The circulatory–respiratory determination of death in organ donation*

@article{Bernat2010TheCD,
  title={The circulatory–respiratory determination of death in organ donation*},
  author={James L. Bernat and Alexander M Capron and Thomas P Bleck and Sandralee A. Blosser and Susan L Bratton and James F. Childress and Michael A. Devita and Gerard J. Fulda and Cynthia J. Gries and Mudit Mathur and Thomas A. Nakagawa and Cynda H. Rushton and Sam D. Shemie and Douglas B White},
  journal={Critical Care Medicine},
  year={2010},
  volume={38},
  pages={963-970}
}
Objective:Death statutes permit physicians to declare death on the basis of irreversible cessation of circulatory–respiratory or brain functions. The growing practice of organ donation after circulatory determination of death now requires physicians to exercise greater specificity in circulatory–respiratory death determination. We studied circulatory–respiratory death determination to clarify its concept, practice, and application to innovative circulatory determination of death protocols… 

An analysis of heart donation after circulatory determination of death

Only the Australia heart DCDD programme using a stand-off period of 5 min respects the dead donor rule (DDR) when the criteria of death are based on permanency.

Circulatory death determination in uncontrolled organ donors: a panel viewpoint.

Conceptual Issues in DCDD Donor Death Determination.

  • J. Bernat
  • Medicine
    The Hastings Center report
  • 2018
Making two related distinctions clarifies the cause of the disagreement over whether the DCDD donor is dead and points to a possible resolution.

The Debate over Death Determination in DCD

  • J. Bernat
  • Medicine
    The Hastings Center report
  • 2010
This issue, Don Marquis concludes that DCD donors are indeed not dead at the moment of donation because the cessation of their cardiac function is not irreversible, and DCD survives Marquis's criticisms.

Heart donation without the dead donor rule.

  • F. Miller
  • Medicine
    The Annals of thoracic surgery
  • 2014

Ethical Controversies in Organ Donation After Circulatory Death

Control DCD involves organ recovery after the planned withdrawal of life-sustaining treatment and the declaration of death according to the cardiorespiratory criteria, and there are potential conflicts between the donor's and recipient’s interests.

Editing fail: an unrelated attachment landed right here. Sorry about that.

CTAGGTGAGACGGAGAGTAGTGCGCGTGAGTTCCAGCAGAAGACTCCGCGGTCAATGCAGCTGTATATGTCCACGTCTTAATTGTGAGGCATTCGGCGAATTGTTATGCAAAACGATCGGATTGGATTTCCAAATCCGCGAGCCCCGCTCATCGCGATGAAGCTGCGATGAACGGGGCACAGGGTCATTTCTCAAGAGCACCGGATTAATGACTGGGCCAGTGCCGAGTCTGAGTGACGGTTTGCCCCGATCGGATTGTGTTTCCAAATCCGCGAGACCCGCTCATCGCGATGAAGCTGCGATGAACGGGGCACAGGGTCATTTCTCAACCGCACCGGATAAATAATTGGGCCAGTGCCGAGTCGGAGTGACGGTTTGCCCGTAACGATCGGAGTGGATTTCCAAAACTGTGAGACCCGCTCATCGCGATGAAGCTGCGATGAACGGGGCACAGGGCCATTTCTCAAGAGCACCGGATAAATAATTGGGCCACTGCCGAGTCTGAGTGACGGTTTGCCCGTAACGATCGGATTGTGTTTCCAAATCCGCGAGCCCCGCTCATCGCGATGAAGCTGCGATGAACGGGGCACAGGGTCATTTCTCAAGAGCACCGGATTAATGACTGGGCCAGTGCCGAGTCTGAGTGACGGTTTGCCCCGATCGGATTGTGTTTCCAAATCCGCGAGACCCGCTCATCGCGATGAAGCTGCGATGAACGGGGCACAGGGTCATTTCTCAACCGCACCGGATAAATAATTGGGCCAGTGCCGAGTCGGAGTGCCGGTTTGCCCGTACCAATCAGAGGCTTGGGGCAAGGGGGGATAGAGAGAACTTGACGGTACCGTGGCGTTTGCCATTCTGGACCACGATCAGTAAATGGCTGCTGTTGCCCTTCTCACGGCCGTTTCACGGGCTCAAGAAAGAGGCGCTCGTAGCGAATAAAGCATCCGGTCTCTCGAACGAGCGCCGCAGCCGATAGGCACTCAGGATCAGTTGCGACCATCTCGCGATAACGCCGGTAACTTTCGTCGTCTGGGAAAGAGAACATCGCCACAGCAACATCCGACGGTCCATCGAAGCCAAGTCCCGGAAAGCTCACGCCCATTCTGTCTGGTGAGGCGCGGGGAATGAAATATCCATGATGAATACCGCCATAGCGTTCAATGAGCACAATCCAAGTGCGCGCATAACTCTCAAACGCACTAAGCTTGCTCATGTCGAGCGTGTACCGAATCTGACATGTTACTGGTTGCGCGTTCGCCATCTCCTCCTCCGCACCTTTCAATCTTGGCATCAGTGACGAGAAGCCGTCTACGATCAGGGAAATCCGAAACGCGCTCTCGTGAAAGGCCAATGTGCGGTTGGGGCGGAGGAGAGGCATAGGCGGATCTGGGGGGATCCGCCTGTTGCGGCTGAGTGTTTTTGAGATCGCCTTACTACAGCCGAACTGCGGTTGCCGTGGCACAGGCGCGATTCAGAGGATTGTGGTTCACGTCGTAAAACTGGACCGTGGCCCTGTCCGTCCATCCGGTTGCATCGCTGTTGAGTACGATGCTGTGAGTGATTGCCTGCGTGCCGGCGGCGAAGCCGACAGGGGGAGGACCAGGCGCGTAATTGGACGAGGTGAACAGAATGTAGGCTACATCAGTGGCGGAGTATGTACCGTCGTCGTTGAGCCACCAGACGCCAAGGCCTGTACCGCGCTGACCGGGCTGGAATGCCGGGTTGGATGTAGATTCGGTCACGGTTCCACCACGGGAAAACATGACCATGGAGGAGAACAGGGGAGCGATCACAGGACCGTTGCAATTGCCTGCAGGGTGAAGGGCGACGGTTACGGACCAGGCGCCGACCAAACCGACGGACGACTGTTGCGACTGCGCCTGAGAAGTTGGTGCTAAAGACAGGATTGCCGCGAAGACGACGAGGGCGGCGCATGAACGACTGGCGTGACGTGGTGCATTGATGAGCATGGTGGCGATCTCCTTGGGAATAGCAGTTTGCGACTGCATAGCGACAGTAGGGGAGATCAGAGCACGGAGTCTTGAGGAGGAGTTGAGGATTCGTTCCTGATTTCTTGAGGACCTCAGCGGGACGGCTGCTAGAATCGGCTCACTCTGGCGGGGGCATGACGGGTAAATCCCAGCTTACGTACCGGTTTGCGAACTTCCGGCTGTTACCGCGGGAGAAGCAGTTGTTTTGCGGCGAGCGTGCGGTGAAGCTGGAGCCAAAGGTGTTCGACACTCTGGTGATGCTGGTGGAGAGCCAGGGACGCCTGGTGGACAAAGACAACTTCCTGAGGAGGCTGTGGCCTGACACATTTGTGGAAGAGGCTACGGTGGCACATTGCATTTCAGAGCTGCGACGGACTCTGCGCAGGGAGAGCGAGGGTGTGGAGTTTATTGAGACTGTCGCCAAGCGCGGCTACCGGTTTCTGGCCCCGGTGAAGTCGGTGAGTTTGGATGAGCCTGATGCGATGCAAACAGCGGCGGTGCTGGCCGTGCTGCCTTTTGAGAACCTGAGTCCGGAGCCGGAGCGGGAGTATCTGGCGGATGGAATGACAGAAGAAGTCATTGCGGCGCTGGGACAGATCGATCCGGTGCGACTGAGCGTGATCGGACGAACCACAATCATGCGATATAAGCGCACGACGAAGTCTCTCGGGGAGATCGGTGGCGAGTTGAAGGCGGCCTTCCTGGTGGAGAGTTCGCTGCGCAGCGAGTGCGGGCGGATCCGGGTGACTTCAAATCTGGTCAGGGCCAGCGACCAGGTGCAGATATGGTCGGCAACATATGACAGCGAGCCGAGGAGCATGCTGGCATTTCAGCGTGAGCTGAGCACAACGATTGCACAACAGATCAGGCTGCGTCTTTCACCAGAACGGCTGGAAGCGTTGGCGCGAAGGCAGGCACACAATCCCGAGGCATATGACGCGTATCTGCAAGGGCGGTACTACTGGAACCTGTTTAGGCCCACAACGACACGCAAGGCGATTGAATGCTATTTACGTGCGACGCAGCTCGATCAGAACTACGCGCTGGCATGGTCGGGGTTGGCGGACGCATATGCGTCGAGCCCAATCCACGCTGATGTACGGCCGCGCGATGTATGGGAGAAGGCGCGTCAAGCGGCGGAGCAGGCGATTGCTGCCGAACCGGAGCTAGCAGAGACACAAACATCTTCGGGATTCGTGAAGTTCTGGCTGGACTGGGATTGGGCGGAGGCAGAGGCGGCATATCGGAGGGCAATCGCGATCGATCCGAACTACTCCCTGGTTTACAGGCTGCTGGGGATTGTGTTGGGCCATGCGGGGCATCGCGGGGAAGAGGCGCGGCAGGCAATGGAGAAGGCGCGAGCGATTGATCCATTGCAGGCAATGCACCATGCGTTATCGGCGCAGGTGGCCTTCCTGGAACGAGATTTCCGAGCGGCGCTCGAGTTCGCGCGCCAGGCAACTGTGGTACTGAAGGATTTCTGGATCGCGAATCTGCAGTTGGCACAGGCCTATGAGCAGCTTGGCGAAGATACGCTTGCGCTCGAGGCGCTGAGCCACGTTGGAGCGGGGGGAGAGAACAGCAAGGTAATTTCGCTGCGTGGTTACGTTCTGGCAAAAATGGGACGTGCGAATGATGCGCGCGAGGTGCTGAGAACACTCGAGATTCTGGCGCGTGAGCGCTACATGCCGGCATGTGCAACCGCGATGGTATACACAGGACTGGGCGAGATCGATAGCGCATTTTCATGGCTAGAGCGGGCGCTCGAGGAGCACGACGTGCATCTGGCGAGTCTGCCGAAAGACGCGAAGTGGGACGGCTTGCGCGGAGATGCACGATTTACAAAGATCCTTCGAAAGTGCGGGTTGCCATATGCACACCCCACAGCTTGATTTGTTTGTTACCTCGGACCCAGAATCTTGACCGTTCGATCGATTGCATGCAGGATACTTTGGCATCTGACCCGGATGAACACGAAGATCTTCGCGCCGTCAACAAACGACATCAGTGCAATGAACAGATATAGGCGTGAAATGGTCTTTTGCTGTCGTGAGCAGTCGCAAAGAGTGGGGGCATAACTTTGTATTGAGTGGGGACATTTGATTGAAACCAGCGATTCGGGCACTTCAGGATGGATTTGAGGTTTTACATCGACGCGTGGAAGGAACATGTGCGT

Determination of death in donation after circulatory death: an ethical propriety

The Papworth technique for heart DCD does not compromise the permanence standard for declaring death and therefore respects the dead donor rule in the UK, but perhaps elsewhere the law would need to change to refer to the cessation of circulation in the brain.

Expanding controlled donation after the circulatory determination of death: statement from an international collaborative

The permanent cessation of circulation to the brain is established as the standard to determine death by circulatory criteria and the value of perfusion repair for increasing the success of cDCDD organ transplantation is highlighted.

Uncontrolled donation after circulatory death: ethics of implementation.

PURPOSE OF REVIEW Despite its potential to increase the donor pool, uncontrolled donation after circulatory death (uDCD) is available in a limited number of countries. Ethical concerns may preclude

Seeking to reconcile end-of-life organ procurement for transplantation with the uniform determination of death act.

Bernat et al (1) reassure the general public that procuring organs in nonheartbeating donation is after death by novel reinterpretation of uniform determination of death act statutory language, and redefine the understanding of “permanence” and “irreversibility".
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